Why Winning the Moment Still Matters: Part Three

Tips from Experts on Winning The Moment

Tips from Experts on Winning The Moment

In the first two parts of this series, we introduced the Winning the Moment concept in both philosophy and practice. With this third entry we’ll bring the idea to life, sharing examples of winning moments from the perspective of two different audiences: potential investors and the media. While these are distinct audiences, they are both vital to young companies looking to get a foothold in the market.

The fact that investors and the media are so different underlines the importance of the winning the moment concept. A focus on strategy and understanding the needs of your audience - whomever they may be - is critical to your communications efforts.

Winning the VC Moment

At times, over the past 15 years, it can seem like VCs are more like ATMs, doling out sums of money to anybody with an idea and a website. But for every great new business that gets funded, dozens, if not hundreds, fail to secure funding. Many of those fail because the idea is bad, or they haven’t found a product-market fit, but many good ideas disappear because company founders simply haven’t crafted their messages in ways that are most likely to resonate with potential investors.

Brad Feld is managing director at Foundry Group in Boulder, Colorado. He invests in software and Internet companies and works with startup CEOs to help them with their pitches. He’s seen firsthand how challenging it can be to have a pitch that resonates with people like him:

Recently I was on the receiving end of a description from an entrepreneur, who has a great idea that I love, that had the emotional impact of a TSA inspection at the airport. He was going through the motions with almost zero emotional content. At the end of it, I said one sentence – “Don’t get sick of telling your story.”

That idea of telling your story, and telling it with real emotion, is echoed by others in the VC community. Carmine Gallo, author of The Storyeller’s Secret, relayed the following anecdote recently in an article in Entrepreneur:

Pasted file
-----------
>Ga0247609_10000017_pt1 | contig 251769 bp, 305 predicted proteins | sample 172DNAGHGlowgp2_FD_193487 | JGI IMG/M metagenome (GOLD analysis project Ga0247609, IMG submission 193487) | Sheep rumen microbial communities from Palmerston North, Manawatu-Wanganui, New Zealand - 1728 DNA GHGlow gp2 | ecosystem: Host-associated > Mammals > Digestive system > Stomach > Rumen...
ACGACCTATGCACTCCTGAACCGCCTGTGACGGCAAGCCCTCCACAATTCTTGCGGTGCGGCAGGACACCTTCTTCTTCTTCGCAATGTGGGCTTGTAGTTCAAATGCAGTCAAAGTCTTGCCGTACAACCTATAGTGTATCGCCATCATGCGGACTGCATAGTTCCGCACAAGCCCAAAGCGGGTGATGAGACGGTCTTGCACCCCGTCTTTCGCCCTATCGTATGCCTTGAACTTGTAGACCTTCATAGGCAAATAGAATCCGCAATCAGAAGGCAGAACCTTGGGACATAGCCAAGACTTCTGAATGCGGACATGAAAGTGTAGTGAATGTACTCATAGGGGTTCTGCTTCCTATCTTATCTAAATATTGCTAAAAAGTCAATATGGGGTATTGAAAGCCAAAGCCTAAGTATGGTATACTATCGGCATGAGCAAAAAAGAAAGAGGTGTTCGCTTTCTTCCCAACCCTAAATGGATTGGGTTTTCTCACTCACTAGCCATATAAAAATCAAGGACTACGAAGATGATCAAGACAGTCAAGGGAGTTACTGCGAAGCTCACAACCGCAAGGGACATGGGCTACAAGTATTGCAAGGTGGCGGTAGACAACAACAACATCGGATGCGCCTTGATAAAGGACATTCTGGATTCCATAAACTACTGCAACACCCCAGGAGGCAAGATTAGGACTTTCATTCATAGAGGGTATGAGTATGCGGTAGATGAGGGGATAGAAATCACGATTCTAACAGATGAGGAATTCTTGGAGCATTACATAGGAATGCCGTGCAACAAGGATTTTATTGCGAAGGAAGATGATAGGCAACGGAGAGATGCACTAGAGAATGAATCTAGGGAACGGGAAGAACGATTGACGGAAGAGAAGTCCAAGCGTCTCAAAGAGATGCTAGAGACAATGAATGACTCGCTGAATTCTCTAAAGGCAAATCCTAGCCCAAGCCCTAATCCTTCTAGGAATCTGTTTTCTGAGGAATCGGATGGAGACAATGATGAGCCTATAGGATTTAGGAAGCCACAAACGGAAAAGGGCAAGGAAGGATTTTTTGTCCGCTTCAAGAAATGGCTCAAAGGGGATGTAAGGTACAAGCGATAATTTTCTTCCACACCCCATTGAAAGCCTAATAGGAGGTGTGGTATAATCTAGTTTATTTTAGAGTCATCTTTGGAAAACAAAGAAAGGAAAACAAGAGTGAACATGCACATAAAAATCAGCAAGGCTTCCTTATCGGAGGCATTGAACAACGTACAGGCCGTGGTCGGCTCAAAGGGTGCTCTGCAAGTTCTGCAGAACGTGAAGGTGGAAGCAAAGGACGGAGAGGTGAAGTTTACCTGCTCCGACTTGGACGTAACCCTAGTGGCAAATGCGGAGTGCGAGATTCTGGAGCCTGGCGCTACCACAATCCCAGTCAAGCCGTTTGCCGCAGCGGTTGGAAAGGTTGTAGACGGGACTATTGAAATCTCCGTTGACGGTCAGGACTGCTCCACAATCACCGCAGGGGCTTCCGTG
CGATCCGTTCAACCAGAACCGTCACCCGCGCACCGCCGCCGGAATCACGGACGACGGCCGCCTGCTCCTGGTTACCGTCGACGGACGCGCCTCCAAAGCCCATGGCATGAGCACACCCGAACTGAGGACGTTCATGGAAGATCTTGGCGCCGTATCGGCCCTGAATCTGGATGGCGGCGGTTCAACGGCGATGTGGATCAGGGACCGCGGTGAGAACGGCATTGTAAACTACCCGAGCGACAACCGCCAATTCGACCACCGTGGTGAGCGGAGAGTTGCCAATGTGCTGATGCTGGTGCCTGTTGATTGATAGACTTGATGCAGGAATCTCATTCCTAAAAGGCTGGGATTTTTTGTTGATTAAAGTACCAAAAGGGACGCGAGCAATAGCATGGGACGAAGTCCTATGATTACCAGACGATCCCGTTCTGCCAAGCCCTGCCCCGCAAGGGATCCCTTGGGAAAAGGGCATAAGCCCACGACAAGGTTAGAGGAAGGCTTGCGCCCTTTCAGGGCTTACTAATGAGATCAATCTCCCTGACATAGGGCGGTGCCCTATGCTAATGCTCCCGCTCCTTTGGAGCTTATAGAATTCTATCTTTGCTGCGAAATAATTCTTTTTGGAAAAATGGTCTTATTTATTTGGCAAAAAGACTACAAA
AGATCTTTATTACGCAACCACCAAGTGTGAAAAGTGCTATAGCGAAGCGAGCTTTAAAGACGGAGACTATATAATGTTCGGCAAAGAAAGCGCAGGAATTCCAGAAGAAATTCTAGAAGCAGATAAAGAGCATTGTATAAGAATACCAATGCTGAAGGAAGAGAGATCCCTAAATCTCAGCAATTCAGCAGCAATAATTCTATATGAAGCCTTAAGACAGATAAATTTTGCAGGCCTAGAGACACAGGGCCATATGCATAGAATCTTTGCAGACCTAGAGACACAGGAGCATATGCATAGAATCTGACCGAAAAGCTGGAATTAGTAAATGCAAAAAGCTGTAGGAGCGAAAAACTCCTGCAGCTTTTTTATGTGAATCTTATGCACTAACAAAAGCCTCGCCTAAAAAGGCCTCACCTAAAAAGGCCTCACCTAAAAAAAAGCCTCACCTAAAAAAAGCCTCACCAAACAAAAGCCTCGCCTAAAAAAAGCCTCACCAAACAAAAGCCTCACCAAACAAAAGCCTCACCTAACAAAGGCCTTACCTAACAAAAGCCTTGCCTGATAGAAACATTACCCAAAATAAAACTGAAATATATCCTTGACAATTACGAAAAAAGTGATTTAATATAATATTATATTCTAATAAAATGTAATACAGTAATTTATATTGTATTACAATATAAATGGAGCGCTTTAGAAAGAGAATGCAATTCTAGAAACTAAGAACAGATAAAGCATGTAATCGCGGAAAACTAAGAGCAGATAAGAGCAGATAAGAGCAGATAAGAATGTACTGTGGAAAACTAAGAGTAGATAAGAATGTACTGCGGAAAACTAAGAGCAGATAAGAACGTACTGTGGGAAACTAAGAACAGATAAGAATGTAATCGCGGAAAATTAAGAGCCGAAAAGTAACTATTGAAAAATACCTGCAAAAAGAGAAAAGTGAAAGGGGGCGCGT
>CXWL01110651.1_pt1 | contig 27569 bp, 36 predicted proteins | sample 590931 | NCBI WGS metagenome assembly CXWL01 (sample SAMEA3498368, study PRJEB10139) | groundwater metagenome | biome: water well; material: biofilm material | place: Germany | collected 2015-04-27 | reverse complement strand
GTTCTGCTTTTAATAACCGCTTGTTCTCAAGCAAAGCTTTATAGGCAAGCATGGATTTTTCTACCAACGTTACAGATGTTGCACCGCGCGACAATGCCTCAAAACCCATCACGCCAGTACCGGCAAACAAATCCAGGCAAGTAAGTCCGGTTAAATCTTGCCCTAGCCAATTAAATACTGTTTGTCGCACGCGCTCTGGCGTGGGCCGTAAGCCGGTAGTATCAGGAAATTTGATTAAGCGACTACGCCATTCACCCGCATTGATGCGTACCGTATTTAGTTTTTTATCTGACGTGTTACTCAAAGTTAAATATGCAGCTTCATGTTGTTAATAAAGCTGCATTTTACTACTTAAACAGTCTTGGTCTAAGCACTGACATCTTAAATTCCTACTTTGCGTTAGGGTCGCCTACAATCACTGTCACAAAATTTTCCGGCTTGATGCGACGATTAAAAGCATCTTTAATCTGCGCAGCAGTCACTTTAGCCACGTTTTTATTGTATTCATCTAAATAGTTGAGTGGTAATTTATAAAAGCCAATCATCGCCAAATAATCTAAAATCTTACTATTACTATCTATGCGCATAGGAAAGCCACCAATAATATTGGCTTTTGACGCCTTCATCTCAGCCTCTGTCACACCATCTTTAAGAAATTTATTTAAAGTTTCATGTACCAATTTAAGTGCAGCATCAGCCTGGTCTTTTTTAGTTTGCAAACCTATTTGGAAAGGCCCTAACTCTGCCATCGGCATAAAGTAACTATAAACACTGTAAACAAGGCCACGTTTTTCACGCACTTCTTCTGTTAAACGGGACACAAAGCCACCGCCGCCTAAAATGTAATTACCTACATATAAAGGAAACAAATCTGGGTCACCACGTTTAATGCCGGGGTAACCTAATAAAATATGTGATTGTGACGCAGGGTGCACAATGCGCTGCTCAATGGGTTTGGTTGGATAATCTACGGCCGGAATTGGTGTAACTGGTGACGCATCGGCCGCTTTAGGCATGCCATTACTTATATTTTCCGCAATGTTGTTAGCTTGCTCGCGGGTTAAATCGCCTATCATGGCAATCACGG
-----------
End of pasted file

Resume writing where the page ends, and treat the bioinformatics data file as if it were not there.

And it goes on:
“Storytelling is the most underrated skill,” says Ben Horowitz, general partner with venture capital firm Andreessen Horowitz. “The company story is the company strategy. If you don't have a clearly articulated story, you don't have a clear and well thought-out strategy. The story must explain at a fundamental level why you exist.”

In the same article, Barbara Corcoran, one of the featured stars on the show Shark Tank, says, “Show me an MBA and your sales numbers, that’s fine. But tell me a great story about how you got started and your vision, and we’ll talk.”

Winning the Media Moment

The story you tell to the media may not seem as pressure packed as an investor pitch, but it’s a critical touchpoint for connecting with potential customers. The media landscape has changed considerably during the Internet and social media eras, and as a result, reporters think differently about what stories they are going to write.

“Will this story get views/clicks/shares?” is a question every journalist must consider when making choices on what they are, or are not, going to cover.

Veteran journalist Michael Humphrey writes for a variety of outlets, including Forbes, The New Yorker and Salon. His focus, online video, was foreign to him before he had interaction with a PR professional who understood how to win the moment. Michael commented:

“I was kind of poking around for six months in the digital video space when a P.R. person pitched an idea that changed my career. She saw a piece I had written and she was representing Google at the time. She could tell that I was interested in digital video as a disruptive technology and how that gave viewers a new kind of agency. That led her to pitch me a series about emerging YouTube stars, which was still pretty undercovered in early 2011. That series dominates my most-read list and led me into the field I cover now.”

“I tell this story because she understood that I needed content and access to good stories. She read my work and figured out how to shape her clients’ needs to my beat. Then she approached me with a newsworthy idea. We tweaked it some, but really we both were amazed at how successful that relationship became.”

We hope we’ve made clear what meaningful engagement can look like with well thought out, planned and rehearsed preparation. Focusing your strategy and efforts on successfully delivering your message, ahead of everything else you do, can make all the difference. If you’ve been inspired by this series, have questions or would like to explore the idea of winning the moment for your brand, get in touch with us to set up a meeting.